21/03/2013 – In July 2012, clashes between Bengali Muslims and Bodos, an ethnic group in India’s northeastern State of Assam, displaced almost half a million people. Eight months on, families are slowly returning to the charred remains of their homes. But many still languish in camps, some due to fear of renewed violence, others because they lack the resources to jumpstart their lives. The European Commission’s Humanitarian Aid and Civil Protection department (ECHO), through its partner Oxfam, provides drinking water, hygiene and sanitation facilities to 7,000 families living in fourteen of these camps.
One day in July 2012, Amiron Khatun, 22, hid in a jute field near her house with her two-year-old son. She had heard rumours that armed Bodo men were likely to attack her village, Mokhanigiri in Chirang district. The long simmering discontent between Bodos and Muslims had flared yet again, and was now at its peak.
Too scared to return, Amiron stayed in the field till late night along with other women of her village. The men guarded the houses. A hushed message passed from one hide-out to the other directed Amiron’s group to a government school nearby. They were to unite with their husbands there.
“When we reached the school it was full of people”, recalls Amiron. “It was raining and there was water everywhere”. At dawn her husband had still not reached the school. Despite warnings, she ran towards her house to find him. She found him shot dead. He was one of the four people killed in the ambush that night; one of over 100 Muslims and Bodos who died in the violence.
Since then, Amiron lives in the Bhawraguri camp that was setup near the school campus. She shares with her in-laws a bamboo-and-reed hut capped with tarpaulin. The cubbyhole hut appears spacious, filled as it is with bare essentials. A slab of wood balanced on bamboo stumps serves as her bed.
The young woman says camp life in the early days was tough. “There was no food, and we had to depend on one hand-pump for drinking water. We had no toilet”. With no private space to bathe or relieve themselves, women like her were vulnerable to sexual exploitation. Littered with faeces and soaked with monsoon rains, the camp was a breeding ground for bacteria.
Then Oxfam, funded by the European Commission’s Humanitarian Aid and Civil Protection Department (ECHO), stepped in to complement the relief efforts of the government and other NGOs. “Before jumping onto providing services we wanted to know from people in the camps what their most pressing needs were”, explains Zubin Zaman, humanitarian manager for Oxfam. “Our needs assessment showed that over 70 percent of people wanted bathing and toilet facilities with private spaces for women. Many families also said they needed water for drinking and cooking”.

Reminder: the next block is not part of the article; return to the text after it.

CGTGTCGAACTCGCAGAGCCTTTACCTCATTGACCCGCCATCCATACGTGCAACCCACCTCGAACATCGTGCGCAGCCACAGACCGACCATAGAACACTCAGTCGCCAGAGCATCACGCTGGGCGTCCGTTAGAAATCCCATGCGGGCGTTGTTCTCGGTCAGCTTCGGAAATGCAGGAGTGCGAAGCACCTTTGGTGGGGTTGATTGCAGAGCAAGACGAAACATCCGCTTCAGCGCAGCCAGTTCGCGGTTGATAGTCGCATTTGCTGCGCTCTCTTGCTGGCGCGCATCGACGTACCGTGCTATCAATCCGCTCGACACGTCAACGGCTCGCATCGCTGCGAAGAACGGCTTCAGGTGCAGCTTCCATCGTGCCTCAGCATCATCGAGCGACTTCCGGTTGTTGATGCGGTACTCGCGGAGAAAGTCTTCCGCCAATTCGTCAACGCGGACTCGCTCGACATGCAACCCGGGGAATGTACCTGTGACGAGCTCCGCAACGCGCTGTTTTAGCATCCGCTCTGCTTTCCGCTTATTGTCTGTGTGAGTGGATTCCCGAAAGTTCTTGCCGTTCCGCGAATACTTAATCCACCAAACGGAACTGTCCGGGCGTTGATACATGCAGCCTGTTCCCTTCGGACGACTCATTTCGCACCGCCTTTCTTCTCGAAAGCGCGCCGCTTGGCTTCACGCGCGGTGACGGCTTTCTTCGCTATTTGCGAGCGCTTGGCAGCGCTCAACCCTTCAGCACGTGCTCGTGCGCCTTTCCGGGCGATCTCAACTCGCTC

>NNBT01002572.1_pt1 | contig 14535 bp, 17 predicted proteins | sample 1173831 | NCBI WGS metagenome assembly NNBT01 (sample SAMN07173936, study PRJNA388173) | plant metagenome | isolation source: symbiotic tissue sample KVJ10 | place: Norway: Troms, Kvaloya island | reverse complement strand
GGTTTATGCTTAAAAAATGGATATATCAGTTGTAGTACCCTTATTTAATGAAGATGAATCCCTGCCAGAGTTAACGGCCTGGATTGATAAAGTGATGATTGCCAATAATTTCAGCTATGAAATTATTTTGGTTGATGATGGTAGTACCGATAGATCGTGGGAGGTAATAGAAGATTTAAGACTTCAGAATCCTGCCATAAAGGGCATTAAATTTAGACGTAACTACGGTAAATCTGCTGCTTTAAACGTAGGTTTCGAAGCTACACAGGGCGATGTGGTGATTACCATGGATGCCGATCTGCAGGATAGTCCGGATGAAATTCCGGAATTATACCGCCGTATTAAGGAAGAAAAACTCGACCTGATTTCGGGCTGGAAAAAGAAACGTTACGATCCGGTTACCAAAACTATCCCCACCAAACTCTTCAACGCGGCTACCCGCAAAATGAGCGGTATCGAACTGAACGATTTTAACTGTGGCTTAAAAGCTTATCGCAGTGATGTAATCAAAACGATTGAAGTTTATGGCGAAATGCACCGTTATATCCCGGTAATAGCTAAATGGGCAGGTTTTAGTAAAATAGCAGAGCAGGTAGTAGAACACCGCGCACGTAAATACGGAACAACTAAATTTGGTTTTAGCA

Since then, Oxfam has built over 200 latrines and bathing cubicles with separate facilities for women and men in both Muslim and Bodo camps across the most affected districts of Chirang and Kokrajhar, while installing 47 new hand pumps and repairing 24 existing ones.
When asked about her plans for the future, Amiron stays silent, her hands squirming. Her cousin chips in: “They don’t have land. Her husband was a daily-wage laborer. But the house of her in-laws was not burnt”. Like many in the camp, Amiron does not want to go back for now. Fear is palpable among those who have to return to villages where their community is in minority. Some farmers go to till their land in the morning, and return to the camps in the evening.
“The return process is complex”, says Zubin. “It is linked to land ownership, security and livelihood regeneration. Many returnees are in a precarious situation and need help with livelihood recovery at least in the medium term”. Emboldened by the compensation of € 320 and tin sheets to rebuild houses handed out by the government, many others, however, have dared to go back.
The Assam government reports that close to 40,000 people remain in the camps – a huge drop from the 485,921 people reported when the crisis was unfolding. But the numbers could be higher as some camps or settlements are not recognised by the authorities. Sanmia Sheikh, 61, is amongst those who have returned to their village in Howriapath, Kokrajhar district. “We don’t have much to do here”, he says “Earlier I had cattle, goats and chickens. But now I have lost most of my livestock”.
Having addressed the emergency needs of the families in the camps, ECHO will now extend its support to the returnees. Through Oxfam and other partners, it will help people like Sanmia buy livestock and secure their livelihood. When Amiron decides to go back to her village, she will be entitled to a cash grant, or to tools like a sewing machine in order to start a small business.
By Arjun Claire, ECHO’s Regional Information Assistant in New Delhi, India